“Arts and cultural organizations all over southeast Michigan are suffering major cash crises and reducing their programs.” Noland said. “This Challenge gives everyone an opportunity to lend a hand to help support these vital organizations and makes their contributions worth even more.”

The Community Foundation for Southeast Michigan is a permanent community endowment built by gifts from thousands of individuals and organizations committed to the future of southeast Michigan. The Foundation works to improve the region’s quality of life by connecting those who care with causes that matter. The Foundation supports a wide variety of activities benefiting education, arts and culture, health, human services, community development and civic affairs. Since its inception, the Foundation has distributed more than $360 million through more than 33,000 grants to nonprofit organizations throughout Wayne, Oakland, Macomb, Monroe, Washtenaw, St.

Come join Cosi in supporting the Detroit Breast Cancer 3 Day Walk, benefiting the Susan G. Komen Foundation.

Dine at any of their six Michigan restaurants, Wednesday, August 12th, 4pm till close and 10% of your purchase is donated to the walk.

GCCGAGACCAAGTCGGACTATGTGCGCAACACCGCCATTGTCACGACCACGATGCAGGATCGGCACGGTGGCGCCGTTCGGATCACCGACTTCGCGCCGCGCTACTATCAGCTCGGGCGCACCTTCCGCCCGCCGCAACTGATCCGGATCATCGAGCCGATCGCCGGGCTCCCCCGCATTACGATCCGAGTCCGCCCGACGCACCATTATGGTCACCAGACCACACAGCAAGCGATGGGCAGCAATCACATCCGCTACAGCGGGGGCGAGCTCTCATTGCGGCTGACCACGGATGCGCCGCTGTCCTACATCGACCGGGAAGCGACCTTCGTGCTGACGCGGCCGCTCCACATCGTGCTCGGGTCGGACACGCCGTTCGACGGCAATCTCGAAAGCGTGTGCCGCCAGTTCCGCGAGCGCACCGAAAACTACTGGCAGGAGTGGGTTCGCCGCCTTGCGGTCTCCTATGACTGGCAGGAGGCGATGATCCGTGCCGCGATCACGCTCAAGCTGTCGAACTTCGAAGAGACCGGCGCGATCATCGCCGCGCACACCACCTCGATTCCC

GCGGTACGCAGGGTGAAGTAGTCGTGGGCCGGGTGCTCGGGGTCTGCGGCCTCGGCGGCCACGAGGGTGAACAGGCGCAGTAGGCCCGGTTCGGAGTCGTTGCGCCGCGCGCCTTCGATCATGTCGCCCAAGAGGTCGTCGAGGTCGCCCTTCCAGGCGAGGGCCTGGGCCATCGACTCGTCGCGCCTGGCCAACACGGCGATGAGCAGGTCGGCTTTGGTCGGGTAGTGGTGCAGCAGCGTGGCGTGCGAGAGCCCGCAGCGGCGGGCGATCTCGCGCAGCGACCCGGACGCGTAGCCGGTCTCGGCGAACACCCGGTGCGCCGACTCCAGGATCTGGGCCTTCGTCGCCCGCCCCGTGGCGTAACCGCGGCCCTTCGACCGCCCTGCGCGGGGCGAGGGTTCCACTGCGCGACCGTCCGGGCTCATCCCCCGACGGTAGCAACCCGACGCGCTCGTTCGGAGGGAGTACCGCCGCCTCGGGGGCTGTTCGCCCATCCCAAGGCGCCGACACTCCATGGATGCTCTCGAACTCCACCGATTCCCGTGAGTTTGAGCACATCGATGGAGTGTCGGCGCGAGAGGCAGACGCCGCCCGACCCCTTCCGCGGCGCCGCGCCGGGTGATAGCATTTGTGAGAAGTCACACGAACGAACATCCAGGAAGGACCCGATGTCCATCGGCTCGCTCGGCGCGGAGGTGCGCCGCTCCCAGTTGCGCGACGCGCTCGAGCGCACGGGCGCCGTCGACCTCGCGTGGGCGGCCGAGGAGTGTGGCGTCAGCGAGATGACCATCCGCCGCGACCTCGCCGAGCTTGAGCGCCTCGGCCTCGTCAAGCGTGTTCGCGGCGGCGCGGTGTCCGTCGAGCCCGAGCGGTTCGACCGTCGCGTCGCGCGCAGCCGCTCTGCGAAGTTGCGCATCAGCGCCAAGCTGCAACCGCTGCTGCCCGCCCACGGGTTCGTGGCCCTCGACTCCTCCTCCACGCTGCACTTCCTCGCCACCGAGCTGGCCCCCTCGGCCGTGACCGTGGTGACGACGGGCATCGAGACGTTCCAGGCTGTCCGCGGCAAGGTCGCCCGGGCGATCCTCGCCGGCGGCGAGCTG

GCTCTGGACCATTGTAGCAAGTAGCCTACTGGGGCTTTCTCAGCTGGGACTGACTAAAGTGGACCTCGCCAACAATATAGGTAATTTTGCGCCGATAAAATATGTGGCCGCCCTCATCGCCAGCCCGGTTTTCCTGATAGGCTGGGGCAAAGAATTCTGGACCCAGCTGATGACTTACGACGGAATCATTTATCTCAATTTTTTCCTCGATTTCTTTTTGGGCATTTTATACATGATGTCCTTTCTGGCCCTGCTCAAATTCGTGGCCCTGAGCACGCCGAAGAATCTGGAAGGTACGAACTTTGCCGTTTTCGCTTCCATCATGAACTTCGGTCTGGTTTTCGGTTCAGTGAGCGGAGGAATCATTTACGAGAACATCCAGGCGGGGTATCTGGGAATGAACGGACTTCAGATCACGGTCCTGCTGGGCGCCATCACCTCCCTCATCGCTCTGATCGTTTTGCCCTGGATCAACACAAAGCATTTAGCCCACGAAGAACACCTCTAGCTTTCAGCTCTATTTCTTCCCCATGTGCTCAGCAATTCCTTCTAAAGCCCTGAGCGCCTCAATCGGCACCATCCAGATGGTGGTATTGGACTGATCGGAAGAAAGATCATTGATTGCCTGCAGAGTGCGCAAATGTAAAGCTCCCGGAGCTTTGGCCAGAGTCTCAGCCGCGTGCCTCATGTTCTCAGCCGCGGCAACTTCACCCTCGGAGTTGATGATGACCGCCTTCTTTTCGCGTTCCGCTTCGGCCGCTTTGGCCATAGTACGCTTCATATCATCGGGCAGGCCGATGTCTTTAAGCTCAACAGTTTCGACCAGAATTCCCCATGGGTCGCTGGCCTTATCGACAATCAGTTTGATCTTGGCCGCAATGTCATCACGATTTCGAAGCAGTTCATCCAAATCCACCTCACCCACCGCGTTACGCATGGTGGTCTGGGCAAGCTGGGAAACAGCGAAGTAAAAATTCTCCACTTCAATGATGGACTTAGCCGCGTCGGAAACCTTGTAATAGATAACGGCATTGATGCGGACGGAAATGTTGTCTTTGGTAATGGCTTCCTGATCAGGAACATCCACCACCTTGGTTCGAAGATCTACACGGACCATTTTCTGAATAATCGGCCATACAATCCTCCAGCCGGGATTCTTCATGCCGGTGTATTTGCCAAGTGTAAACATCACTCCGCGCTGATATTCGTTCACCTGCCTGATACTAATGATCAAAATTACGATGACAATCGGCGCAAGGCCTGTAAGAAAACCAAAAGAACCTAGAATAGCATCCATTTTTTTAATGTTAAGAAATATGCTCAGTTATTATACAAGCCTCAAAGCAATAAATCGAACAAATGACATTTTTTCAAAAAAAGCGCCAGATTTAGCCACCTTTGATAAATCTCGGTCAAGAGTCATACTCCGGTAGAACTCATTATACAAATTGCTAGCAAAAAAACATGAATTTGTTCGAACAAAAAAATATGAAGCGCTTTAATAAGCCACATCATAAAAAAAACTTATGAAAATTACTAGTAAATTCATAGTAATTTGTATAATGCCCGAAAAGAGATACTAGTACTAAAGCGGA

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Sports Come Through in the Clutch

Micheline Maynard
The New York Times

In 1968, when I was young, Detroit was in shambles. Its soul had been wrenched open the summer before by riots that pitted angry black residents against a mostly white police force. The city’s newspapers were on strike. Auto industry leaders were beginning to worry about a threat posed by the Japanese.

Only one thing kept the city together, or so it seemed: the Tigers.

On the beaches of its metropolitan parks and in the kitchens and backyards of homes across Michigan, like the one where I grew up, we heard the voices of Ernie Harwell and Ray Lane broadcasting the play-by-play on WJR-AM and its sister stations.

When the Tigers beat the St. Louis Cardinals in the World Series, we were all united in more than just delight. The community, young and old, needed the success for spiritual reasons as much as for the sheer pleasure of seeing a sports team prevail.